Courtesy As You Like It
The stage of Katie Kirk ’17 and Susannah Hyde’s ’17 production of “As You Like It” is empty except for two tall trees. The trees — they look like birches — are barren of leaves, and rise like pillars out of the floor of the Crescent theater. It took me a moment, but I soon realized that they were made of papier-mached pages. The forest of Arden, where most of Shakespeare’s comedy takes place, is indeed a forest made of words: royal proclamations, chivalric challenges, lovers’ vows, make-believe characters, jokes, songs and even a bit of bad verse. And, as the two trees remind us, it’s also a world of doubling and redoubling.
Unless you’ve recently taken “Shakespeare: Comedies and Romances,” it’s probably been a while since you’ve spent time with “As You Like It.” But this charming play is well worth revisiting. Like many of Shakespeare’s comedies, the plot is simple and even trivial: Duke Frederick (Carlos Guanche ‘20) banishes his brother Duke Senior (also played by Guanche), who sets up his own Robin Hood-style dukedom in the forest. But Frederick’s daughter, Celia (Eleanor Slota ‘17), persuades her father to allow Duke Senior’s daughter, Rosalind (Isabella Giovannini ’18), to stay and keep her company. When the pair of friends attends a wrestling match, Rosalind meets Orlando (Zeb Mehring ‘19), and the two fall in love. It turns out that Orlando’s father was an enemy of Frederick, so, once he defeats the wrestler (William Galligan ‘20), he is sent into exile — and, because he is in a particularly foul mood, so is Rosalind. Celia follows, with Touchstone the fool (Emily Harburg ‘18) to keep company. In order to protect themselves from the proverbial robbers of the forest, Rosalind dresses up as a man, Ganymede, and Celia rechristens herself Aliena. After this hurried beginning, a languorous sojourn in the forest begins.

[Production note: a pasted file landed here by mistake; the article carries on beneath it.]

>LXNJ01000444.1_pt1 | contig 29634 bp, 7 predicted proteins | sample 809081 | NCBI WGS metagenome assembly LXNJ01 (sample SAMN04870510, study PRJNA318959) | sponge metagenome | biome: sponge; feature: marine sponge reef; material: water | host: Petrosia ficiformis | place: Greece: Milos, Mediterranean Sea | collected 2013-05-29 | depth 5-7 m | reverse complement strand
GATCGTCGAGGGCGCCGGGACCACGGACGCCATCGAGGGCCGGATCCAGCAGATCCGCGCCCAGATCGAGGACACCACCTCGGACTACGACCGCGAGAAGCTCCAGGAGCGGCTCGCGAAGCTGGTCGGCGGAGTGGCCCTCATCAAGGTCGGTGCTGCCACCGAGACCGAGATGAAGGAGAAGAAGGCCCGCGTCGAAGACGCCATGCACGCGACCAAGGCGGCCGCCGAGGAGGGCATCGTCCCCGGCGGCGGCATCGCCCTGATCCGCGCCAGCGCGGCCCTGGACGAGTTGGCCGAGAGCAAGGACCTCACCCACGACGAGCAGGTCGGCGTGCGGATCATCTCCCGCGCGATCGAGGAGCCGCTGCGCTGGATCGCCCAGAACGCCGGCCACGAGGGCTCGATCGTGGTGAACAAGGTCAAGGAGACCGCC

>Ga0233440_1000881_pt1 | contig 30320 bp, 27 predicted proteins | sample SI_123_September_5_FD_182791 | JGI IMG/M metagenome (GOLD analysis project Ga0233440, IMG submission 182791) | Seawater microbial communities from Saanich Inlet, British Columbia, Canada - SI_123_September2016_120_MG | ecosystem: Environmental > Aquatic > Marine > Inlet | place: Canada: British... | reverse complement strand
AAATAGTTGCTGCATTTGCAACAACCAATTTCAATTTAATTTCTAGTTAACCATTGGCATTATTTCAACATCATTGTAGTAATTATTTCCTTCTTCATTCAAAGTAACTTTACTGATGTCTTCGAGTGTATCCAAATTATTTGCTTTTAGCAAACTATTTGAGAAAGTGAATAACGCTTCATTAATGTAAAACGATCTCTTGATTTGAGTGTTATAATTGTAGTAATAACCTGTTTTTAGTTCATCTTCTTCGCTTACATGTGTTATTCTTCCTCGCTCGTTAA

As in A Midsummer Night’s Dream, the forest is a distinctly different place where strange things happen. The shepherd Silvius (also played by Galligan) woos the shepherdess Phebe (Delilah Napier ‘19) who in turn woos Ganymede (i.e., Rosalind) who in turn woos Orlando. Orlando, in the meanwhile, woos Ganymede, who pretends she is Rosalind, after being challenged by her (him?) to prove his love. Eventually, in the rapid resolution of Act Five, Aliena (i.e., Celia) is paired with Oliver, Orlando’s brother, and in a triumphant wedding scene, everyone gets married and lives happily ever after — except for Celia. As she stands alone on stage in the play’s final tableau, we realize that perhaps the young women’s “loves are dearer than the natural bond of sisters” after all.